Two volunteers from the Museum of English Rural Life in Reading, Jenny Knight and Kaye Gough, introduced the Museum to the Henley Archaeological and Historical Group at their monthly meeting on 2 April. The Museum was established as part of Reading University in 1951, but has since been moved to Redlands Road, and was refurbished in October 2016.
They followed this with a vivid and fascinating account of the Swing Riots of the 1830s, a series of protests against the mechanisation of agriculture – a sort of farming equivalent of the Luddites. There was no single cause of the riots; the loss of jobs through the mechanisation of threshing was the ostensible motive, but the influence of the French Revolution, the economic aftereffects of the Napoleonic wars, the uncompromising character of the Duke of Wellington and the hardship caused by a series of bad harvests all played a part.
Rioting occurred in many parts of England, starting in Mildenhall in Suffolk in February 1830, but the talk focused on a couple of local outbreaks, in Hungerford and Kintbury in November of that year. Groups of 30-40 protestors roamed the areas over several days, threatening farmers and landowners, demanding money, bread, cheese and beer, and destroying threshing machines. The protests were soon suppressed by the military and the participants detained in Reading. The subsequent trials resulted in imprisonment or transportation of many, and one individual, William Winterbourne, was hanged on 11th January 1831 for his crimes.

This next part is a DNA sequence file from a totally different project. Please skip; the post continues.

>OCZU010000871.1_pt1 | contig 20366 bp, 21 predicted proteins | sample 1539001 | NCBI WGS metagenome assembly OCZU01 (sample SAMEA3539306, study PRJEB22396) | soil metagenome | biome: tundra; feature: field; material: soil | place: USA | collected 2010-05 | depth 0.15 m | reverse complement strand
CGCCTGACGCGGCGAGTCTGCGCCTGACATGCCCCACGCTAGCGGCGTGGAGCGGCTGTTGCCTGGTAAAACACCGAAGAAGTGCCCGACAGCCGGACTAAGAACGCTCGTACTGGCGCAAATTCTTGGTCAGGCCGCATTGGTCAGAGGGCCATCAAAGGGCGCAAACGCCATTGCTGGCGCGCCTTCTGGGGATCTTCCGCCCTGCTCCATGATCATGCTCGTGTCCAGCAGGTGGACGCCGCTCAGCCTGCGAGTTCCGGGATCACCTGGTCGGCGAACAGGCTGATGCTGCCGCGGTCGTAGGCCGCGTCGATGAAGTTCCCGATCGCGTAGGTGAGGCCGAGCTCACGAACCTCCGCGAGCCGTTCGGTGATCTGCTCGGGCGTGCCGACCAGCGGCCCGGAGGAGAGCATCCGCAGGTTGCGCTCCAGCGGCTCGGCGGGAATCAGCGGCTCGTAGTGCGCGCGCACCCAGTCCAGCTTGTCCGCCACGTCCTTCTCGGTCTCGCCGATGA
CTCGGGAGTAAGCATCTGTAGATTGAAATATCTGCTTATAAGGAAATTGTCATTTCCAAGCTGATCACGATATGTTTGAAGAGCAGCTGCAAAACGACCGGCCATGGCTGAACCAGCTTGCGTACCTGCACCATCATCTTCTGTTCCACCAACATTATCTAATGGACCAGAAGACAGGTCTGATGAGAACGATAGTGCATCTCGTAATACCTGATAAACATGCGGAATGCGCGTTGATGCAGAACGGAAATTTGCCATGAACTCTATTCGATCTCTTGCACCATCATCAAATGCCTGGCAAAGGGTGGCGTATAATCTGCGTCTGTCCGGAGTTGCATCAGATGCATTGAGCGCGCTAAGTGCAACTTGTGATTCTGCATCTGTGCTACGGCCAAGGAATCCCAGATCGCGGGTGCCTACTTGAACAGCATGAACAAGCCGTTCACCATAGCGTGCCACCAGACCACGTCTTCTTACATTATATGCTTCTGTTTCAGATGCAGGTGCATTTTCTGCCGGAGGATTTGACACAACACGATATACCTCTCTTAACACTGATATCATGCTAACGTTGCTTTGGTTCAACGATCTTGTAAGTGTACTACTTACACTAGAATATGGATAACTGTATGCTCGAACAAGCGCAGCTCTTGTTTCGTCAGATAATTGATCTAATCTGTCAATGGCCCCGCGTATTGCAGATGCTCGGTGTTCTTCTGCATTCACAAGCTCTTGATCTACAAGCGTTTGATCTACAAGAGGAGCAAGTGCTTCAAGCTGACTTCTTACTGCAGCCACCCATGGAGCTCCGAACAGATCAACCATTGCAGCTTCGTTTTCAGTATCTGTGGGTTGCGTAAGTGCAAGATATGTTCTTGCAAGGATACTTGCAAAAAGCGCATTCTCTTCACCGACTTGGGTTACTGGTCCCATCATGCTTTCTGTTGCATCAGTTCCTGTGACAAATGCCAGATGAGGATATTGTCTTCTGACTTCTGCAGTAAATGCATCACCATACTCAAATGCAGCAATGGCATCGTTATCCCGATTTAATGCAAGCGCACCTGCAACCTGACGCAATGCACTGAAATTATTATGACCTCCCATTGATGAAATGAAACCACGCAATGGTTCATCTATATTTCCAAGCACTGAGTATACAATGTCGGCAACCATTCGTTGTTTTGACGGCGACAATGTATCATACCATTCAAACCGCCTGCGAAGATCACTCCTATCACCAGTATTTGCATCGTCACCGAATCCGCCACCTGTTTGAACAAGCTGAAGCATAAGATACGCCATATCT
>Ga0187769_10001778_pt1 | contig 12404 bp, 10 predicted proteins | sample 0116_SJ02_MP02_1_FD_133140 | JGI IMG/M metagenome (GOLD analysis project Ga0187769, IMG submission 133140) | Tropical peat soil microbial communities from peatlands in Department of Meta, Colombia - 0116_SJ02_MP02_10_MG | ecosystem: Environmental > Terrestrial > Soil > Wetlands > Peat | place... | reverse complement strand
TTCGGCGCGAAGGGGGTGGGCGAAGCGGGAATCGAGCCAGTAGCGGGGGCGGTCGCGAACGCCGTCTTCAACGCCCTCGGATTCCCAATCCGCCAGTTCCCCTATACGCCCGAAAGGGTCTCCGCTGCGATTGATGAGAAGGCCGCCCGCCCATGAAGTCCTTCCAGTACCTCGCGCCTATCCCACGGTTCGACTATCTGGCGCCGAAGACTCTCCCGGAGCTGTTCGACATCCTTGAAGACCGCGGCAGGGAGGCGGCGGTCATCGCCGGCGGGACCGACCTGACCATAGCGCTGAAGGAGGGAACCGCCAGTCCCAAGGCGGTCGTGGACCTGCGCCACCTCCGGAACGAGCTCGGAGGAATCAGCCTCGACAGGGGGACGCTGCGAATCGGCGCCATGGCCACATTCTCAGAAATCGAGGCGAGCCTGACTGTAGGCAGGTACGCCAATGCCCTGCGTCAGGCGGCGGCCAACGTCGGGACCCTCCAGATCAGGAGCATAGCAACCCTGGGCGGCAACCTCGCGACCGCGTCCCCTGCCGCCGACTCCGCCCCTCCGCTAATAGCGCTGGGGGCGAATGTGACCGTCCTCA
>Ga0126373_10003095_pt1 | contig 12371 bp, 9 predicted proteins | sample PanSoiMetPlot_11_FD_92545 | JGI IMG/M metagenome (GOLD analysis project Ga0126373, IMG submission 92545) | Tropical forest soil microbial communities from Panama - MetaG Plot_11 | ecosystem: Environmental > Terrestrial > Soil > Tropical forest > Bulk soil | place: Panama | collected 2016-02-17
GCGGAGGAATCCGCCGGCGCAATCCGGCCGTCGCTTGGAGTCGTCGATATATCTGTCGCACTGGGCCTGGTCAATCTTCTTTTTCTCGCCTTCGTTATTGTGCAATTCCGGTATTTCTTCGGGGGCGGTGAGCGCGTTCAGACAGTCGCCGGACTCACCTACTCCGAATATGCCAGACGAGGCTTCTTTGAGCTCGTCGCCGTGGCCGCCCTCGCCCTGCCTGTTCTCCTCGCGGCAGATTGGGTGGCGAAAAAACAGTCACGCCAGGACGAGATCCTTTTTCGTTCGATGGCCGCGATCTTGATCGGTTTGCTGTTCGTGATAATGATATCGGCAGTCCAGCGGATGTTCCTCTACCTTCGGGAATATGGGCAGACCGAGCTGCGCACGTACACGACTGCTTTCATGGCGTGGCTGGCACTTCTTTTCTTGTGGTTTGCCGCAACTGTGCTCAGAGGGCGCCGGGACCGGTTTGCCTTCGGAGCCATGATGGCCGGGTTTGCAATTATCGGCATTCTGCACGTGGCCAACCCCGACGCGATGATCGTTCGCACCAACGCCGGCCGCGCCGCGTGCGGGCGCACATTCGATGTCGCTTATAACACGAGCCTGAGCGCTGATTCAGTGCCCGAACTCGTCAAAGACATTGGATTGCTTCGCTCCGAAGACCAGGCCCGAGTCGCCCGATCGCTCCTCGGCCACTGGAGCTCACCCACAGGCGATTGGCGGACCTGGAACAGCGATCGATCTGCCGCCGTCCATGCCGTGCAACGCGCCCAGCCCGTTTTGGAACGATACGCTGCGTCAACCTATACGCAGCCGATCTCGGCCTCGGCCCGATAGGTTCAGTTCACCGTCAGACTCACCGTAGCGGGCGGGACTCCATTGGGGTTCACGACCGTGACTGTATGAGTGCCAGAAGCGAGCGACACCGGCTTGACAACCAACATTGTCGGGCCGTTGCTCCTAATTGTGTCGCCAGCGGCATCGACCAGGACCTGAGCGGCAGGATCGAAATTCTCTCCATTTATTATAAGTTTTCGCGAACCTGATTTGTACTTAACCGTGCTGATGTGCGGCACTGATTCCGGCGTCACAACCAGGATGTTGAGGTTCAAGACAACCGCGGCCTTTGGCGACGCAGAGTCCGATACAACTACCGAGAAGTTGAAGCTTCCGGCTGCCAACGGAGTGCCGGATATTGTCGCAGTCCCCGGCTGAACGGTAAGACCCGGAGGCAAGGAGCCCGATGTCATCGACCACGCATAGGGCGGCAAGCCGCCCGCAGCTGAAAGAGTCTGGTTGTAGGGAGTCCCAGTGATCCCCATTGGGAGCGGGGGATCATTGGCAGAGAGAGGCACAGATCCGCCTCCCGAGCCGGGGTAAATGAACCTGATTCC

Next month’s talk will be on 7 May, when Dr Dave Carless will talk to the Group about the archaeology of Blewbury and its area, with emphasis on the Saxon period.